Midnight Chef

I grew up in small towns; New River, Rockport, Swansboro, Raytown, and Fallbrook among them.  There are stories that come out of these little bergs that you won’t hear anywhere else.  Here are a few of my favorites.
In Fallbrook, CA there was a burglar, of sorts, who broke into local restaurants in the middle of the night and cooked a meal.  The damage during his visit was minimal but he wasn’t done when he left with a full belly and some gravy on his mustache.  The day following each break in, he wrote a review and sent it to the local newspaper.  In it he described the refrigeration, food storage, ingredient freshness, menu selection, and cleanliness of the establishment.  The restaurant owners were torn between wanting the free publicity and fearing what the burglar would find.  The authorities never caught him. 
In New River, NC, in the 1950’s, mosquitos were a big problem.  A USMC jeep would roll through our mobile home park near Camp Lejeune and emit a cloud of DDT.  We kids would run through the cloud and jump out at each other for a fright.  It also coated us with a layer of protection from those vicious insects.  When I told my friend Bill that story, he said, “Well, that explains a lot about you Bob.” 
Out in a field on the way into Fallbrook someone dumped a used-up VW van.  A favorite activity was posting a large note on the side of the van.  We saw birthday cards, sayings, marriage proposals, and political announcements.  Then someone got the idea to move it around the field.  We always looked to see where it ended up during the week.  Once it was tipped up on its nose.  The final, mysterious act apparently placed a few sticks of dynamite which then blew it to pieces and Lord only knows where it all came down.  There was just a hole in the ground with burn marks around it.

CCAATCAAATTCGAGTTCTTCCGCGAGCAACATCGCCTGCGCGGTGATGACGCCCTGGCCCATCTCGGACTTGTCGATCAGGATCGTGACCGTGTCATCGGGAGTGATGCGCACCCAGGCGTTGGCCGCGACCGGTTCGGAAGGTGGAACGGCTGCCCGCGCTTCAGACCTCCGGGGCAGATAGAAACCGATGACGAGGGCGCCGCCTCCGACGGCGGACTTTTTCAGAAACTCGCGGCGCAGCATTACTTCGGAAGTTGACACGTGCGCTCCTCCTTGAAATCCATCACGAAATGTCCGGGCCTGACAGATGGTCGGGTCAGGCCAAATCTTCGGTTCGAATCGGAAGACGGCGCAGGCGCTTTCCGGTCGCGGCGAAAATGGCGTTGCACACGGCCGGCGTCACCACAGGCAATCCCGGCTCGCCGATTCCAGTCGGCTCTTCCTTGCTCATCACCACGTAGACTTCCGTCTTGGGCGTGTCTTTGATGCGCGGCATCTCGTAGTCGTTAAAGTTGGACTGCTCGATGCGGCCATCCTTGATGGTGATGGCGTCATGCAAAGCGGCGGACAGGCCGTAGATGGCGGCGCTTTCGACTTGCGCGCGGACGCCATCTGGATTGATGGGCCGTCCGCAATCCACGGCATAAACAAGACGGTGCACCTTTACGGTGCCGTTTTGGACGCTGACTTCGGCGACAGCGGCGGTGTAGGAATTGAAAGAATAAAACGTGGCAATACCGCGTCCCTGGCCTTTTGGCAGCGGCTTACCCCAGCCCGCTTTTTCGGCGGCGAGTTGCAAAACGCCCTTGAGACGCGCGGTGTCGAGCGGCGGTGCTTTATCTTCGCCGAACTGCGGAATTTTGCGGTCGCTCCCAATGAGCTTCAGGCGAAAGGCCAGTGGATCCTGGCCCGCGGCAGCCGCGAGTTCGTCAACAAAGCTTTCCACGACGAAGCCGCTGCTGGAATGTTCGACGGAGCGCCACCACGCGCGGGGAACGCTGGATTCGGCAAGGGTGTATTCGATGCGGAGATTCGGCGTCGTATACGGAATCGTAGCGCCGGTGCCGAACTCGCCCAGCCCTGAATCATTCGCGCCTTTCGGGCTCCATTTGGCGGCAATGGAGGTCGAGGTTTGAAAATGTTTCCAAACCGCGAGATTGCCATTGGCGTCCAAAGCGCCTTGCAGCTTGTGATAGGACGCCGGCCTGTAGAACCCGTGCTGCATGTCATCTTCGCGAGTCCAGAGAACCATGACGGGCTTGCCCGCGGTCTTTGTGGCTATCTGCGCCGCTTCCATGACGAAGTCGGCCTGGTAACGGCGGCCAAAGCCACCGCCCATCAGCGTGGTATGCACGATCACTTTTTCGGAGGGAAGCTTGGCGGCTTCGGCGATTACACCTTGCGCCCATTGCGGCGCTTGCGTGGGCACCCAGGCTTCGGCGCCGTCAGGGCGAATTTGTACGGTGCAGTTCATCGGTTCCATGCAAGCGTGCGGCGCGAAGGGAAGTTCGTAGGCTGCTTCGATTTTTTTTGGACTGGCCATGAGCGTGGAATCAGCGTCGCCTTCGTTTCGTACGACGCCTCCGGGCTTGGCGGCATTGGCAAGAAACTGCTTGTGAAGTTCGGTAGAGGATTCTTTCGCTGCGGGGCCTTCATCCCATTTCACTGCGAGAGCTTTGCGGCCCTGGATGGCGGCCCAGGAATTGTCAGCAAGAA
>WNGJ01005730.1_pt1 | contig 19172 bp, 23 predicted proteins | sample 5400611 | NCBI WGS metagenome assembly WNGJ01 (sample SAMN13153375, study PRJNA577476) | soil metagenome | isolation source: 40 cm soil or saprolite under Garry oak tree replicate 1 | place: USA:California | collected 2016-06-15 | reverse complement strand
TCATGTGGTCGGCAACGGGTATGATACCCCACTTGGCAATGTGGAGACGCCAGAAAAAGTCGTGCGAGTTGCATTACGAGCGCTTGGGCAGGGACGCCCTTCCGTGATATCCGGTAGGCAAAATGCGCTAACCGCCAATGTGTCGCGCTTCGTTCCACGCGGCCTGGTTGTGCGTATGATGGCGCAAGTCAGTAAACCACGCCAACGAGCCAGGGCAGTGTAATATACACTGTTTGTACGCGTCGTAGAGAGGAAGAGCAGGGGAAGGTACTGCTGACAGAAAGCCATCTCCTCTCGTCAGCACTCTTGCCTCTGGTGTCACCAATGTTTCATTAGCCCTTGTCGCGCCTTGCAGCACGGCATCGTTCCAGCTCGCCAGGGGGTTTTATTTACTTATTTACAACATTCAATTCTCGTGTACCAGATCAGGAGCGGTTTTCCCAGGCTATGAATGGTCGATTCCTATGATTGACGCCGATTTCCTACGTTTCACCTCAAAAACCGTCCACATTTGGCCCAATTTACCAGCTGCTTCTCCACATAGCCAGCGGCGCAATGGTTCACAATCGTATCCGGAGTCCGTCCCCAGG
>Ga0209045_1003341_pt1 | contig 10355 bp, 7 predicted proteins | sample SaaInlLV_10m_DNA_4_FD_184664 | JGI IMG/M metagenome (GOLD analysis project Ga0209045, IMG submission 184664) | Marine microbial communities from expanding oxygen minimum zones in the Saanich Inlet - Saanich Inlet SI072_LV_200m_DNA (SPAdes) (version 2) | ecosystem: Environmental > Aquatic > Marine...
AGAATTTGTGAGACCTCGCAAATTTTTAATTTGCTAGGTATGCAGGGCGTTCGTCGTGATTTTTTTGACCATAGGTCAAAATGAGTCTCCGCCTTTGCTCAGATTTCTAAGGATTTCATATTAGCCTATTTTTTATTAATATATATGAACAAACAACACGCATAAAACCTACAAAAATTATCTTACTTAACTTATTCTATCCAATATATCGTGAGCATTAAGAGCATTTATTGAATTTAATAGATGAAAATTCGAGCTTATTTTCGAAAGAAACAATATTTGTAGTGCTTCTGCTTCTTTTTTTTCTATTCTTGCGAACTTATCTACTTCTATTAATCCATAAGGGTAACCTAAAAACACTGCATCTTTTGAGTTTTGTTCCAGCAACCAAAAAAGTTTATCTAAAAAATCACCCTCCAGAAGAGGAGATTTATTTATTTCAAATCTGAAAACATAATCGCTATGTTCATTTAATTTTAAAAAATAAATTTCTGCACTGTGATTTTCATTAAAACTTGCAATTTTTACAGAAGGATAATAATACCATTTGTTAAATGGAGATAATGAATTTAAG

Little League baseball was as big a deal back then as it is now, maybe more so.  This was before we even knew what soccer was.  My blessing was to have Duke Snider as my church counselor at the Fallbrook Methodist Church.  I invited him to watch me play left field and bat.  He was a fielder and slugger for the Dodgers and would later go on to be a batting coach for the team.  I was a lousy batter for the first three years of my “career.”  He came to my game, and after my first time at bat, he called me to the stadium fence and gave me three hints.  In my last two games ever, I hit a double and two triples.  What a great guy Duke was and wise with his advice.  I wish I had asked him three years before that.
In these small towns you didn’t have to hitchhike because someone you knew would pick you up.  Violent crime was almost non-existent because everyone in town would know what you did.  That also went for problems in school, who you were dating, and “why exactly were you driving the family station wagon at midnight near the coach’s house that got TP’d?”   Today the closest most of us can get to that sort of fellowship is in our neighborhoods.   Who can you get to know that lives within two blocks of your home?  Great time to take a walk when others are out and about, isn’t it?

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